(navigation image)
Home American Libraries | Canadian Libraries | Universal Library | Community Texts | Project Gutenberg | Children's Library | Biodiversity Heritage Library | Additional Collections
Search: Advanced Search
Anonymous User (login or join us)
Upload
See other formats

Full text of "Diseases Of The Nose Throat And Ear"

THE LARYNX, BRONCHI AND OESOPHAGUS

Tarch, (2>) a double aortic arch, (c) a vascular constricting ring formed by
a patent ductus arteriosus or a ligamentum arteriosum and the pulmonary
artery or aortic arch, (d) an abnormal right subclavian artery, and (e) an
abnormal innominate artery. Diagnosis is made by a lipiodol swallow (Fig.
103) or by arteriography. At bronchoscopy a pulsatile swelling may be seen
on the right anterolateral tracheal wall some 2 cm above the carina, and is
best seen if the head of the baby is not overextended. If this swelling is
occluded by the tip of the bronchoscope: (1) the right radial and right
temporal pulses will stop if there is an abnormal innominate artery, (2) the
right radial pulse stops but the right temporal pulse is unaffected if there is an
abnormal subclavian artery, and (3) neither pulse is obliterated if there is a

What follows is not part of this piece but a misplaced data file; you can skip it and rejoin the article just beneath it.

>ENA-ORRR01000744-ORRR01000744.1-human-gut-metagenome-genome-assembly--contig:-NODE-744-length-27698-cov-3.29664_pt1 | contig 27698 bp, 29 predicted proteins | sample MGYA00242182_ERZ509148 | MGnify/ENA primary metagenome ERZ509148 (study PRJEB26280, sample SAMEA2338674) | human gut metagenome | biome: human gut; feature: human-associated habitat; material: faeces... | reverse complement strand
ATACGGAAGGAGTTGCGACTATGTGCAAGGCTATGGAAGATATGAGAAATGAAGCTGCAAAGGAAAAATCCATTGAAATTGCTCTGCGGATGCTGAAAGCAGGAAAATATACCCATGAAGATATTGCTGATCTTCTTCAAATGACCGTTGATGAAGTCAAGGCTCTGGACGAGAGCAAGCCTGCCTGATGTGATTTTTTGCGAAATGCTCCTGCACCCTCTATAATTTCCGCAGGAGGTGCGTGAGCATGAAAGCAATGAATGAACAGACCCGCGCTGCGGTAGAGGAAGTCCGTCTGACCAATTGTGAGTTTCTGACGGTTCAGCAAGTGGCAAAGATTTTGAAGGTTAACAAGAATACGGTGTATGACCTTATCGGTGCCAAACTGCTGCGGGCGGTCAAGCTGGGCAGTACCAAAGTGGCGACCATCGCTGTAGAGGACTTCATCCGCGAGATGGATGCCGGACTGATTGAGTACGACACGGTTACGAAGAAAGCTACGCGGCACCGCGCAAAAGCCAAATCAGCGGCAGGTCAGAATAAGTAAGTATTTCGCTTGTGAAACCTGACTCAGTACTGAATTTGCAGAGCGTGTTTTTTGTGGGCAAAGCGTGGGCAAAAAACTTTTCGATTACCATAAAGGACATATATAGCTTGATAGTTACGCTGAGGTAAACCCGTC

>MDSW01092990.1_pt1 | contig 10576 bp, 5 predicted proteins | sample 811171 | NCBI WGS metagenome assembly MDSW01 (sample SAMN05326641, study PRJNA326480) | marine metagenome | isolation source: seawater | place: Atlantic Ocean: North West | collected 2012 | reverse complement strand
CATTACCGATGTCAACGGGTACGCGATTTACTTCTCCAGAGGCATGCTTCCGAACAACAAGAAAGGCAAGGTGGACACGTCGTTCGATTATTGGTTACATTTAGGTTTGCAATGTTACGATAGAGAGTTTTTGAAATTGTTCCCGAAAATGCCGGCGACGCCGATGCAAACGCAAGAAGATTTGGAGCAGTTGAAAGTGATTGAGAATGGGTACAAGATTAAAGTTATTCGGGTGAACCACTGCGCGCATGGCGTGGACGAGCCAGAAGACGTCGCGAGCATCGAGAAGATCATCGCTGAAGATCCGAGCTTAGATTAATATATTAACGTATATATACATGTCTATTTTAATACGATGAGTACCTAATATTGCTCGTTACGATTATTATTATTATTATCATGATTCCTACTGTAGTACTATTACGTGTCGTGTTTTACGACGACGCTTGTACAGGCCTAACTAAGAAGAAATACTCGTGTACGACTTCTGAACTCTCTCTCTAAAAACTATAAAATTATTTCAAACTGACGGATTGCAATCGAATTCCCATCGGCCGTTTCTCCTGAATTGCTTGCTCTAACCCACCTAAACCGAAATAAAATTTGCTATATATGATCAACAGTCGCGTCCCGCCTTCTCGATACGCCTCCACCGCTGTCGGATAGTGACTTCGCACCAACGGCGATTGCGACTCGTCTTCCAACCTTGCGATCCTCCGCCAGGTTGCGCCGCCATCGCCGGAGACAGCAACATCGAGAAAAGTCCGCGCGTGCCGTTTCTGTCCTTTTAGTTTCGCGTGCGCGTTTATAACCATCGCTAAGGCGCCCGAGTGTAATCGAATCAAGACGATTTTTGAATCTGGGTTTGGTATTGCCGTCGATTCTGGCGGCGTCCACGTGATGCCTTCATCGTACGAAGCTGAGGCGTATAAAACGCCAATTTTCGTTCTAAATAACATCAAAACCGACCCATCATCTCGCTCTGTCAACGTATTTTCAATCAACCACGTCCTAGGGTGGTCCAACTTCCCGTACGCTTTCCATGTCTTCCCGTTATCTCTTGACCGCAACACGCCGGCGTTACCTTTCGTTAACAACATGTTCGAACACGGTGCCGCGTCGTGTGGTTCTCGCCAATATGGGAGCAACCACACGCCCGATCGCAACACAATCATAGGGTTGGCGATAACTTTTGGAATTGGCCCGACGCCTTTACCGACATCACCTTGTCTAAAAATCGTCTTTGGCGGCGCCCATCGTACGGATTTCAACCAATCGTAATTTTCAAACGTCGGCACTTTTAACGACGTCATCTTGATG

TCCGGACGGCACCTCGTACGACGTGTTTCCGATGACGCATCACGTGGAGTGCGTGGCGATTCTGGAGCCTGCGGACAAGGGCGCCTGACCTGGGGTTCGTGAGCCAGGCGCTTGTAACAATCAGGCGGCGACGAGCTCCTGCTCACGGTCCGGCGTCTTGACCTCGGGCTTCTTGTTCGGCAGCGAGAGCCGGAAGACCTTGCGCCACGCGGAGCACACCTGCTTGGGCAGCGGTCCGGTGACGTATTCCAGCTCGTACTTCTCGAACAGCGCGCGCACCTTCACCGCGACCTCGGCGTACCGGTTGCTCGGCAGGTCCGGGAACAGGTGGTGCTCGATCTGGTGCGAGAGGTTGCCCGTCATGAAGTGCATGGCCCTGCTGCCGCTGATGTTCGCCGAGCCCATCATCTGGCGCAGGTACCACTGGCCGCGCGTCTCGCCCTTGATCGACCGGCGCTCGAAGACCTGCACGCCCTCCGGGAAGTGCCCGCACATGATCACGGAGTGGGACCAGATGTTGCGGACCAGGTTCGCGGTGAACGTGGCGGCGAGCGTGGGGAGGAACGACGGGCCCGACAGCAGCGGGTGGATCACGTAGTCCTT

double aortic arch. The treatment is carried out by a thoracic surgeon.

SPASMS

Laryngismus stridulus is a very uncommon condition causing stridor in
undernourished children about the age of 2 years, and it is frequently
associated with rickets and coeliac disease. The cause is thought to be a
hyperventilation causing an alkalosis, a fall in serum calcium and an increased
excitability of muscle tissue. It is treated by calcium gluconate.

Laryngeal spasm may be due to tetany, large tonsils causing dysphagia and
to various anaesthetic agents.

STRIDOR

Stridor is the noise produced by an obstruction to the passage of air in and out
of the lower respiratory tract. It may be inspiratory, expiratory and mixed
inspiratory and expiratory. Laryngeal stridor is usually inspiratory, bronchial
stridor is usually expiratory and the rare inspiratory and expiratory variety
must bring to mind the possibility of an abnormal vessel arising from the
aortic arch.

The following account will deal almost exclusively with the common
laryngeal inspiratory stridor. Allergic or infective bronchospasm is the
commonest cause of expiratory stridor but the otolaryngologist should always
bear in mind the possibility of an inhaled foreign body, like a peanut or a
bead, in these cases.

STRIDOR

CONGENITAL
 Web Subglottic stenosis Cyst Laryngomalacia Vocal cord paralysis Vascular anomaly Lymphangioma Haemangioma Mkrognathia Cleft larynx
	ACQUIRED
	
	APYREXIAL Foreign body Injury Scald Papillomata Laryngismus stridulus
	PYREXIAL
 Acute epiglottitis Acute laryngitis Acute laryngotracheo-bronchitis Diphtheria